Exam success makes children happy?!?

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November 15, 2012 by brookesprimarypgce

I’m still trying to decide the full extent of my reaction to Michael Gove’s latest speech: http://www.bbc.co.uk/news/education-20319008

A major influence seems to be Daniel Willingham – a US Professor of Psychology termed a cognitivist (http://www.danielwillingham.com). His 2009 book – Why student don’t like school – is quoted by Gove in his speech. This book contains nine seemingly plausible principles:

The nine principles are:

  1. “People are naturally curious, but they are not naturally good thinkers.”   Students don’t like school because they are frustrated or bored.  The amount of thinking required must be just right to retain their interest.  Teachers must know their students in order to plan effective lessons.
  2. “Factual knowledge precedes skill.“   No matter how much schools want to teach “higher order thinking skills” there must be factual knowledge in the long-term memory to facilitate the process of thinking.  For example, reading comprehension requies the background knowledge an author assumes the reader can supply.  Willingham postulates that the 4th grade reading slump often seen in students from underprivileged homes is caused by the lack of this type of knowledge. I became interested in Willingham’s work through this video on reading comprehension
  3. “Memory is the residue of thought.“   Here is where Willingham’s recommendations seem to contradict those of  other educational experts.  As he says in his conclusion, he is basing his principles on cognition, not just motivation.  Since memory can only come from what students actually think about, teachers must be very careful to motivate students to attend to a lesson without taking their minds off of the learning objectives.  Some possible distracting motivators he mentions are; attention-getting devices such as costumes and props, artificial items to create student relevance, and the use of a new technology to assist students in producing a product.  He suggests using a story structure in any lesson and moving attention grabbers to the middle of a lesson to sustain interest in the material being taught.  Willingham models this well in each chapter of  his book.
  4. “We understand new things in the context of things we already know.”  Abstract principles and deep knowledge are not easy to acquire.  Have realistic expectations. This type of learning must be  built over time.
  5. “Proficiency requires practice.”  Your grandmother was right.  “Practice makes perfect.”  This is true for basketball, playing the piano, learning the multiplication tables, and teaching.  Teachers should choose carefully what foundational skills need to become automatic through practice.  Shorter practice periods spread over time are better than long cram sessions.  Practice can be done while working on more advanced skills.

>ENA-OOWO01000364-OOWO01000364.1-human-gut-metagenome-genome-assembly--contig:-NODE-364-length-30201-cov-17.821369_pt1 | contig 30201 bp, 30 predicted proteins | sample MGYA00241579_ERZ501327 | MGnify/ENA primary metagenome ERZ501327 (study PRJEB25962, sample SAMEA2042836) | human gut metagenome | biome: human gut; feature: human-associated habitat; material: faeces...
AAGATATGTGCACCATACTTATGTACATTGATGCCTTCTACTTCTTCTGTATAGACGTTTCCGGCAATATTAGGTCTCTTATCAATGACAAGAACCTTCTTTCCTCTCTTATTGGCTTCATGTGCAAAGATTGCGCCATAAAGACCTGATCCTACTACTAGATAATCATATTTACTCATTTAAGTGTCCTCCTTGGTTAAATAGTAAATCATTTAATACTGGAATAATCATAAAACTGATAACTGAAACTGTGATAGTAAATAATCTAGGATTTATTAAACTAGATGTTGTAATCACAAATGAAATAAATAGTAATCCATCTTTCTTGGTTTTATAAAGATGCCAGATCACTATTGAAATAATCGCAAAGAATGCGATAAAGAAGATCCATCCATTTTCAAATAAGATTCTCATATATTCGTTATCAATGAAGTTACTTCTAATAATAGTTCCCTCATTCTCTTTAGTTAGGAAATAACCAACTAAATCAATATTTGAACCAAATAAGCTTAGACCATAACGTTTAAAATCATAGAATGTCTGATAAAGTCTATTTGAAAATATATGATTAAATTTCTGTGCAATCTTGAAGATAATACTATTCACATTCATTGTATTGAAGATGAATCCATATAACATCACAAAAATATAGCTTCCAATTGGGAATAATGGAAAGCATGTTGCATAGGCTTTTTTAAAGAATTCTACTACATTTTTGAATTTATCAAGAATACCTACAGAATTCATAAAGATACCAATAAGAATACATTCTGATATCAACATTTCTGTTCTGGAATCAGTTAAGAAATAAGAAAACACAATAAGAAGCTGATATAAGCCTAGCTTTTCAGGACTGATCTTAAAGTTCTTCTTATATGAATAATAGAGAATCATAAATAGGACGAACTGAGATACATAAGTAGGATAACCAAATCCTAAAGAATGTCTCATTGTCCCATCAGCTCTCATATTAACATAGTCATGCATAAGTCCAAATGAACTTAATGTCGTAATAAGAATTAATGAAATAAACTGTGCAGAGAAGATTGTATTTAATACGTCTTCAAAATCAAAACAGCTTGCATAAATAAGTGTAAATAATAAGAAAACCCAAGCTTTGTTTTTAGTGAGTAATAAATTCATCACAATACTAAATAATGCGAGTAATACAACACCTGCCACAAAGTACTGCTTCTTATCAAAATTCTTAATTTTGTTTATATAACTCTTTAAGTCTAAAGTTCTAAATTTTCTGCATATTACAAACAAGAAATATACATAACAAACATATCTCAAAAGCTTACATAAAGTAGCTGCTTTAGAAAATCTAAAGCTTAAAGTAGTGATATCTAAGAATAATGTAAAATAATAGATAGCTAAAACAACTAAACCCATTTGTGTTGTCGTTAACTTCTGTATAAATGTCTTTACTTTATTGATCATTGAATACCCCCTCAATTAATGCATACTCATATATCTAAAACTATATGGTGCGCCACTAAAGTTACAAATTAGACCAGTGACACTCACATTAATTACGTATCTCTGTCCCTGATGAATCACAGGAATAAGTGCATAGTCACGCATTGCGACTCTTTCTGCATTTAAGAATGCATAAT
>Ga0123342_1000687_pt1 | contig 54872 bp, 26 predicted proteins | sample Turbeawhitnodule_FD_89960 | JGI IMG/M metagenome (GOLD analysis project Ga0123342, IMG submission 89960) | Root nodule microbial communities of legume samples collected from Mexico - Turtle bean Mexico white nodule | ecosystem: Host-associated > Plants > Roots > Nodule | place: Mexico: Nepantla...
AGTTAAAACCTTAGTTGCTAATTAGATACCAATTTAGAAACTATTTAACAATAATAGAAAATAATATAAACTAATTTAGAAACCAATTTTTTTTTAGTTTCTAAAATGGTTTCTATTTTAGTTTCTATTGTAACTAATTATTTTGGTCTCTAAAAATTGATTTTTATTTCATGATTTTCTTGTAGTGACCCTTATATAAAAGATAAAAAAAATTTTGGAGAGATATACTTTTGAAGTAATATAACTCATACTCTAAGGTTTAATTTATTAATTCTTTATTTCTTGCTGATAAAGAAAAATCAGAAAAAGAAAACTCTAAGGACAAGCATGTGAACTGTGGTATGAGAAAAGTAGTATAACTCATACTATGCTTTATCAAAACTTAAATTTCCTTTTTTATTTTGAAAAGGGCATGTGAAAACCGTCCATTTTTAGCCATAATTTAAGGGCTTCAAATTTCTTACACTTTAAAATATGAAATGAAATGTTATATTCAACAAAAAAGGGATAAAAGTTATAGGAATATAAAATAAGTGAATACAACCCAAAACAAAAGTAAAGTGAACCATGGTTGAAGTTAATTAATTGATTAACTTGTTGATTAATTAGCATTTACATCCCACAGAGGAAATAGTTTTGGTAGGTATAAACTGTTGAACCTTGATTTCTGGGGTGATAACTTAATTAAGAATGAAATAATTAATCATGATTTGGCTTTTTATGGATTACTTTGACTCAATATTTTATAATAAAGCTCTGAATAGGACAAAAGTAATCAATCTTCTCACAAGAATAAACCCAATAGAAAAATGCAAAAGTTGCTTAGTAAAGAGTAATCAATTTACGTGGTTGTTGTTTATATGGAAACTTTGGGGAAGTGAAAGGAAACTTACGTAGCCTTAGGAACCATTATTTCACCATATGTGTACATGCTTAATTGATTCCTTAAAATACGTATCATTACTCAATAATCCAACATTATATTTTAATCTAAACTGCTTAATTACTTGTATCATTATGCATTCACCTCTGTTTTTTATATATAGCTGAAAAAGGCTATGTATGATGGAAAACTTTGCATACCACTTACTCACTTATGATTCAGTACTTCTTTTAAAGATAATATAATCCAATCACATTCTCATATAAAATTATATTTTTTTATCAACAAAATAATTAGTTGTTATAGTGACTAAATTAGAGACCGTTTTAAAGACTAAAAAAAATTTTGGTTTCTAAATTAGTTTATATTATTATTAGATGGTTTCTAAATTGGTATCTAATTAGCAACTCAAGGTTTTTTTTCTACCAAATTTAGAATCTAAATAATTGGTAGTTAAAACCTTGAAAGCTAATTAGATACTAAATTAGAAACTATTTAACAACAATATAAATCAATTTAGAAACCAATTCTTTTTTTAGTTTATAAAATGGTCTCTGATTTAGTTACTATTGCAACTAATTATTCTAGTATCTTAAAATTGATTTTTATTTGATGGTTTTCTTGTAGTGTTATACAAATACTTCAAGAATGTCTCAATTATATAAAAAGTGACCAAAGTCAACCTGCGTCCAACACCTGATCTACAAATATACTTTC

6. “Cognition is fundamentally different early and late in training.”  Students will not be able to think like historians and scientists with many years of experience in their work.  Experts were all once novices.  They had to learn certain fundamental knowledge and skills in order to develop the the thought processes they now have.
  7. “Children are more alike than different in learning.”   Oops!  If Willingham is correct, most teachers  have  wasted a lot of in-service time on identifying visual, auditory and kinesthetic learners.  Willingham asserts that even though people have different abilities and preferences, it is the content that should determine the mode of instruction.  No matter what type of input students prefer,  certain types of information and skills require visual, auditory or kinesthetic attention.  Using a variety of instructional strategies in the classroom is good practice for all students.  Learn more about his position in this YouTube video.
  8. “Intelligence can be changed through sustained hard work.”   Much of what we measure as intelligence is shaped by the prior knowledge we have stored in our long term memories.  This is due to both genetic and environmental factors.  Some studies favoring a genetic basis for intelligence may have missed the fact that genetic factors cause people to seek out different environments.  Therefore, environment may play an even greater role than once thought.  In order to foster the hard long-tern work needed to increase intelligence, teachers should praise effort more than ability and increase students’ confidence in their ability to improve.
  9. Teaching, like any complex cognitive skill, must be practiced to be improved.  Experience is not the same as practice.  Teachers often improve in their teaching until they reach a level where they begin to coast.  Videotaping your teaching, keeping a diary, and pairing with a trusted colleague can help you to identify the areas you need to improve.  Be realistic and don’t try to change everything at once.    Quoted from http://dj345.wordpress.com/2009/07/10/chapter3-review-of-why-why-dont-students-like-school-by-daniel-willingham/

 

My problem is with the balance of the book and also the way in which the book is used in Gove’s speech – how can one main influence be used in such an unquestioning way? Did constructivism ever happen?

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